Tuesday, September 24, 2019

Ye mountains!

Project HaMo (translation): Hans Morgenthaler's invocation to the Swiss Alps

And so the centuries gushed forth from their limitless source, like the shock waves of eternity. New ones rolled in, old ones passed, one by one they came and passed, raising in their train countless generations of men. Ye mountains! Feared, ignored, you kept your sad vigil, waiting and watching for the dawn to break when finally you would touch the fate of men.

Original illustration from Hans Morgenthaler's Ihr Berge

Yet, bastioned by faith in your future deliverance from death’s rigid spell, you defied endless ages of assaults from the stormwinds, the burning sun, the grinding ice-fangs, and the water’s gnawing, all to fulfil your destiny as benefactors of mankind.

And you stood fast!

At last, when you had already half-crumbled to grey ruins, men came to their senses and finally opened their eyes to you, ye castles of freedom, woke to a burning love for mountains.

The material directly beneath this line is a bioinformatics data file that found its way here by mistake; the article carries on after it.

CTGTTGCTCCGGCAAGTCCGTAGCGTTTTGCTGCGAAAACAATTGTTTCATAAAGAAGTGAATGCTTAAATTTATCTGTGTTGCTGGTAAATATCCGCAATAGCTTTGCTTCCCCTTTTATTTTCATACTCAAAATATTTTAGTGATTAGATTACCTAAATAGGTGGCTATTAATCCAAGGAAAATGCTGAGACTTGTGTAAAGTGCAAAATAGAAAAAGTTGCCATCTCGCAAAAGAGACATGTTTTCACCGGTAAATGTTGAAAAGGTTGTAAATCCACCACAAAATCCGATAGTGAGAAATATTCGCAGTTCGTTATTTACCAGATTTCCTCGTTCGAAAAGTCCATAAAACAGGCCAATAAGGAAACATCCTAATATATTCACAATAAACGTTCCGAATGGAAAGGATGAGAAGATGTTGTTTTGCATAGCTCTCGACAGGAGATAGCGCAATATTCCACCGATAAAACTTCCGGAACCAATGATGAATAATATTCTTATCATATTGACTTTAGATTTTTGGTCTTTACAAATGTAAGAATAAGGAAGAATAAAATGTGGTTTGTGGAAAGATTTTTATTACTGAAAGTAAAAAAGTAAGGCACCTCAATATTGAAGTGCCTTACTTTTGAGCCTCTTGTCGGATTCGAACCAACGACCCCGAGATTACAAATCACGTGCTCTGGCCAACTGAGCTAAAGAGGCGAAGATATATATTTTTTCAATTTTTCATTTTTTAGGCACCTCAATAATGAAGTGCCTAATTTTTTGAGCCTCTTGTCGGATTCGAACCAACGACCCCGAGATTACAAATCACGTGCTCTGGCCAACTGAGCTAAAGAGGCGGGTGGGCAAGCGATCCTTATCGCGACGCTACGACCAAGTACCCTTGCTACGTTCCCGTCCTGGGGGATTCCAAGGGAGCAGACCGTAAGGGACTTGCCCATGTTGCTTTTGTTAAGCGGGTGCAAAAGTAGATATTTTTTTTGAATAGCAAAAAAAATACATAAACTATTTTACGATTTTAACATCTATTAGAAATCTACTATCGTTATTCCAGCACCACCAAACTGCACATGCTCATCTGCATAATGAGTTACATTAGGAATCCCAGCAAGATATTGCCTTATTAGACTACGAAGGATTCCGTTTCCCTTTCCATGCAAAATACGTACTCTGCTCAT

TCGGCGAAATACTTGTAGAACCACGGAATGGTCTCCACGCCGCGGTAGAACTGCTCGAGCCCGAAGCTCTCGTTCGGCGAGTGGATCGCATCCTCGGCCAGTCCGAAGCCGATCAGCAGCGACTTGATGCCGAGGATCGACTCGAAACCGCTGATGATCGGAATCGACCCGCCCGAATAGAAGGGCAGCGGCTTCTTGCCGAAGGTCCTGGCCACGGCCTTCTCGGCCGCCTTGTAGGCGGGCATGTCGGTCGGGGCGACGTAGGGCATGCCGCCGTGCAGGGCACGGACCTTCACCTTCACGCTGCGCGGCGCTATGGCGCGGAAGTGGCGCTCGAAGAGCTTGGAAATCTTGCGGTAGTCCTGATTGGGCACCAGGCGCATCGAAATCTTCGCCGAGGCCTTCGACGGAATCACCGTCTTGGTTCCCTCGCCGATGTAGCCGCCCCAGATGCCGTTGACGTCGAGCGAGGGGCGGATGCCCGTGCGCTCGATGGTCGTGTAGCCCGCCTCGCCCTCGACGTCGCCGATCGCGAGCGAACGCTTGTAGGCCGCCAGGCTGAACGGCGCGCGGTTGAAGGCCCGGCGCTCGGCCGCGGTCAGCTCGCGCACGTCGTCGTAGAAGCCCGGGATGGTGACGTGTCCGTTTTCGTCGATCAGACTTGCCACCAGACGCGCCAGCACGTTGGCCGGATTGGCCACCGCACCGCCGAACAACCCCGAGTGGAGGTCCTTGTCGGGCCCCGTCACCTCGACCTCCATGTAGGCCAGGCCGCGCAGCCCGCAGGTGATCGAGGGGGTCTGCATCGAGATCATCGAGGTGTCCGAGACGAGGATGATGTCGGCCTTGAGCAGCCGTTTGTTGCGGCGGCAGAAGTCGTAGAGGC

Like a sacred torch, you touched off in the human race first a few paltry sparks, then steady flames, before whipping a wildfire of mountain passion that blazed to heaven.

Your fatal splendour, the mysteries lurking within your death-dealing glaciers, shunned by older generations, were suddenly sought out by the young. All of a sudden, you lured them irresistibly in. The wonders of the high mountains lifted them from the tedium of their circumscribed lives, as if with a single jolt, onto the plane of a nobler existence.

Ye mountains! Can you know what you mean to so many today? That your mere existence enriches so many lives? That legions of good men think of nothing higher or nobler than devoting themselves to mountains, in their strength and obduracy? To serve you for the rest of their lives, to the last breath?

To them, you have become as gods.

Nothing in this world is more sacred to these men. Besotted, smitten, none can wrench themselves free of your love. You hold them in your iron grip. And even when your abyss yawns for them, even as the pulverising rockfall roars and thunders and takes their lives, still they keep their troth in you.


This is an excerpt from a centennial translation of Ihr Berge (1916), a mountain memoir by Hans "Hamo" Morgenthaler (1890-1928). Translation (c) Project Hyakumeizan.

No comments: